"Kentucky farmer" spotted in Montana
Thursday, January 11, 2018 at 9:27AM
Dan Kahan

This site's 14 billion regular subscribers know the Kentucky Farmer as one of the types of people whose habits of mind feature cognitive dualism--the tendency to adopt one set of action-enabling beliefs in one setting and another, opposing set of action-enabling beliefs in another. For Kentucky Farmer, this style of reasoning helps him to maintain his membership in a cultural group for whom climate-change skepticism is identity-defining while also using scientific information on climate change to be a good farmer.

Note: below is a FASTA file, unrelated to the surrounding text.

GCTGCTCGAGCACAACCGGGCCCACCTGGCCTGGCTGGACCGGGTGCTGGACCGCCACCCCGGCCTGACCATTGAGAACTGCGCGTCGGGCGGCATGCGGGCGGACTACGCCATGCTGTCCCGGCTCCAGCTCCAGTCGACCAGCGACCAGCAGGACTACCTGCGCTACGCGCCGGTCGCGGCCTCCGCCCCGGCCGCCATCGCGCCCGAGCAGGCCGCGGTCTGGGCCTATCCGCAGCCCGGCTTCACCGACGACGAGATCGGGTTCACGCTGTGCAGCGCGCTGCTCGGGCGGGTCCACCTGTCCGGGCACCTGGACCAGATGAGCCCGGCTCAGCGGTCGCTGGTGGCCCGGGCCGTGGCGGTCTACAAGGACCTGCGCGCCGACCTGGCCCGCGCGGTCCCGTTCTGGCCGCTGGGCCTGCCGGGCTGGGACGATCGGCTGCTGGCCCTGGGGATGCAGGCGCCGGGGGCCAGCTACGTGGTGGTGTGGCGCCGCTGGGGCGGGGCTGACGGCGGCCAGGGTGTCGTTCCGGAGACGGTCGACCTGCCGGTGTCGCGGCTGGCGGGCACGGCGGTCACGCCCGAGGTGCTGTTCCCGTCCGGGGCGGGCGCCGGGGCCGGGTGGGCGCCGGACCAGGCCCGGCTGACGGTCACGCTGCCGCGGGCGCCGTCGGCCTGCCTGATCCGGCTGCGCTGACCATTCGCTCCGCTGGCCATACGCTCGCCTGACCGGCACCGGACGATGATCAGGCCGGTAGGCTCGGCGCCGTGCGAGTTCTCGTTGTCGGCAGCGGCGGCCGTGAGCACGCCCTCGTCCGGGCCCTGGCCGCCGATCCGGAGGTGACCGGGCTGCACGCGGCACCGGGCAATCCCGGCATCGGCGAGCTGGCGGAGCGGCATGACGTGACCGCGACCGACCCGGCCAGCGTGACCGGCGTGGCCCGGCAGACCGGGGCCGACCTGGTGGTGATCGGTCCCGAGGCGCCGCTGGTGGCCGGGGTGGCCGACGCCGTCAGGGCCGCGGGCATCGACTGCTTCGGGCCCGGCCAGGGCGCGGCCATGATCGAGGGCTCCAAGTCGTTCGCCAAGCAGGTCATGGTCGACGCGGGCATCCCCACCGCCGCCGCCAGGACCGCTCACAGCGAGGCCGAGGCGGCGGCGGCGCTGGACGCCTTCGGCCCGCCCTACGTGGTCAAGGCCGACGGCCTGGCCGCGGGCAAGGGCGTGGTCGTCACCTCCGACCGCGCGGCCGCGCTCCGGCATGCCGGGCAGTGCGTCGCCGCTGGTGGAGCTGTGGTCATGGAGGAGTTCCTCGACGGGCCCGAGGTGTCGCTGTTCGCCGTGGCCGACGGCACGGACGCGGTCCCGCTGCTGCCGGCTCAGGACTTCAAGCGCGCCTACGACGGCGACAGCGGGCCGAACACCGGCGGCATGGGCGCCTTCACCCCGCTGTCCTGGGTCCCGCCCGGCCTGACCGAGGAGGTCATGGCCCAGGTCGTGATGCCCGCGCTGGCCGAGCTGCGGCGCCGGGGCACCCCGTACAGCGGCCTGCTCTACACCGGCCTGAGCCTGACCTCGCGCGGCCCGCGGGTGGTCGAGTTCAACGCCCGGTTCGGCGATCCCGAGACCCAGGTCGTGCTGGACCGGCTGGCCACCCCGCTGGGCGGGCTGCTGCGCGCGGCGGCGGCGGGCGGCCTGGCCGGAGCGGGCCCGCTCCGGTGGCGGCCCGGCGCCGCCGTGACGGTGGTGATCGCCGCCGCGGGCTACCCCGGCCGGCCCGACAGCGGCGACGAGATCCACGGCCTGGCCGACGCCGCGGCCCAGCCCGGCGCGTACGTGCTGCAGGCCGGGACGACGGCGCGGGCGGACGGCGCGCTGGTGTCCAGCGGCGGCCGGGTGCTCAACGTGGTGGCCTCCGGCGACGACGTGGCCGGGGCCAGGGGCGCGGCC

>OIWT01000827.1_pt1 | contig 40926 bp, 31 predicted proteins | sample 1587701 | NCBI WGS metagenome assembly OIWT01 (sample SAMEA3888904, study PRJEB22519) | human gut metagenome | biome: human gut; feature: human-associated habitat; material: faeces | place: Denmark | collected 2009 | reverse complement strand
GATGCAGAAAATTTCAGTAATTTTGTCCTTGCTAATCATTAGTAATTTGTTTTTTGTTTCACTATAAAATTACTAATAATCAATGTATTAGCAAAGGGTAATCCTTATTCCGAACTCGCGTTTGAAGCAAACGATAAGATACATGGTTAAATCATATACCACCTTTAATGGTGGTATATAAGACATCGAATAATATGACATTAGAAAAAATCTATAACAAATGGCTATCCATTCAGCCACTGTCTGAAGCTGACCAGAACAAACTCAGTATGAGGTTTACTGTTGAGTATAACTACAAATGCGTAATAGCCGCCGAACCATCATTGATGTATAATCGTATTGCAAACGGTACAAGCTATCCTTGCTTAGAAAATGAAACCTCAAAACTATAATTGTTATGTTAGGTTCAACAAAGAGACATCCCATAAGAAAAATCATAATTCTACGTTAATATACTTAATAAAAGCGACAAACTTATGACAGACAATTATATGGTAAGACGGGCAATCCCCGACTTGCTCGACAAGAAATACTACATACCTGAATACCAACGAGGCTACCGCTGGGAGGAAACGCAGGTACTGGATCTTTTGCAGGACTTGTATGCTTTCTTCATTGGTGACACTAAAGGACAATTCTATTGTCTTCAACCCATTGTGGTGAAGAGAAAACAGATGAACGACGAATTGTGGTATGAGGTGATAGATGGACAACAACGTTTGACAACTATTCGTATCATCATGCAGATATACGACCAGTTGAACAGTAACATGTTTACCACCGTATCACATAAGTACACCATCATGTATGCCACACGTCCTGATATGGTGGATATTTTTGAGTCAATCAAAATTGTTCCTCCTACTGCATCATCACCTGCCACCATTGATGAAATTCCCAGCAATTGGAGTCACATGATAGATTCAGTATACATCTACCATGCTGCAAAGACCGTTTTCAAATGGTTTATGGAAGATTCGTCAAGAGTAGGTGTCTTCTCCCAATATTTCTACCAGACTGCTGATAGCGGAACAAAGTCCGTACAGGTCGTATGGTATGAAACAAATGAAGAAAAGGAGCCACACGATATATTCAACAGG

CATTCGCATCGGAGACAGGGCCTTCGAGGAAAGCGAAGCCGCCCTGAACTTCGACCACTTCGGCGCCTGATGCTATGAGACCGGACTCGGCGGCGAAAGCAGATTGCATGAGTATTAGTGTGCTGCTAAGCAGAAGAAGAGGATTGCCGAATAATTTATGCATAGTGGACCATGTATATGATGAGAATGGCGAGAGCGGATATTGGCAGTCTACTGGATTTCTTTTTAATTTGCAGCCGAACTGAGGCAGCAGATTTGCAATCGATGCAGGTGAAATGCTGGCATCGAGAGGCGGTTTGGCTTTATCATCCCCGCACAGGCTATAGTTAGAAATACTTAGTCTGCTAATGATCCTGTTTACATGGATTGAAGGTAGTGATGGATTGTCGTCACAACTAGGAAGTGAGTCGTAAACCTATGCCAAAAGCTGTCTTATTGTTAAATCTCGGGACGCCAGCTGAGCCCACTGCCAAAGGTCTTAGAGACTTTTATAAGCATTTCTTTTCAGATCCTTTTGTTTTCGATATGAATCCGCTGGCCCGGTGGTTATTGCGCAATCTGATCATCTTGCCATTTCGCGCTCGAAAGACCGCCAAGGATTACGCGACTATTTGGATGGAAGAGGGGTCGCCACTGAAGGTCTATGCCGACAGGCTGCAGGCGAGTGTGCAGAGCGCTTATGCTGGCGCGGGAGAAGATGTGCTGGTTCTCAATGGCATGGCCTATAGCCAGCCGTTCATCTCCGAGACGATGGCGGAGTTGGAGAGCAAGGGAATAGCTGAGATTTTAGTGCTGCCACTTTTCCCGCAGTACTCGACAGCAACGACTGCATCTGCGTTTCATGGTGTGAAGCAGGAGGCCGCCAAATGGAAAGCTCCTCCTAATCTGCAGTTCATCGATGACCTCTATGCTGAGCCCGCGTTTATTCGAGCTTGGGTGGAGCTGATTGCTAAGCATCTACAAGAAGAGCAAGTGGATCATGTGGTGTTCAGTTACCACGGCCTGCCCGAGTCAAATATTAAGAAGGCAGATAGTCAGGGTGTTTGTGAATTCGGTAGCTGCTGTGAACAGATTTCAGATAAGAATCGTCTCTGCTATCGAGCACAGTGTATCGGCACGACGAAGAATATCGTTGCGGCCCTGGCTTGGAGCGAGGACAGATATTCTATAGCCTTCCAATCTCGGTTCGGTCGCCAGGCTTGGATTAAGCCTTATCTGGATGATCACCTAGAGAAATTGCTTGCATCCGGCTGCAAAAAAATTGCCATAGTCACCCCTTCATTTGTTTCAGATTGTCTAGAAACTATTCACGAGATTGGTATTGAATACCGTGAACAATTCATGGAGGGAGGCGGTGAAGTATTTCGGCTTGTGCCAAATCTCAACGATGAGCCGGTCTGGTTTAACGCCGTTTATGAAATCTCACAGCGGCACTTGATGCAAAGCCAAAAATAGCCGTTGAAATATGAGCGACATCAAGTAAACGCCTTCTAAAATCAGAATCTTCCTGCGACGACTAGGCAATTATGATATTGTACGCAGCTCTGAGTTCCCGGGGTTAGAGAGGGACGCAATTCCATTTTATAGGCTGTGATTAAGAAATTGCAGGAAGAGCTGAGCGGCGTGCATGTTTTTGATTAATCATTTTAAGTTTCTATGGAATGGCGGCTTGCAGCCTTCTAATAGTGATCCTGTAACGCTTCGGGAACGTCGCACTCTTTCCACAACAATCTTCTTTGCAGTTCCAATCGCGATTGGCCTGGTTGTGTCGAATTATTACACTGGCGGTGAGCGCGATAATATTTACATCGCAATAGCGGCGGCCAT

Well, he was cited recently, not in Kentucky but in Montana.  The reporter for a story on the detrimental impact of climate change on barley farming is the one who spotted him:

In the field, looking at his withering crop, Somerfeld was unequivocal about the cause of his damaged crop – “climate change.” But back at the bar, with his friends, his language changed. He dropped those taboo words in favor of “erratic weather” and “drier, hotter summers” – a not-uncommon conversational tactic in farm country these days.

Great #scicomm by Ari LeVaux, the reporter.

But of course this form of information processing remains tinged with mystery.

Article originally appeared on cultural cognition project (http://www.culturalcognition.net/).
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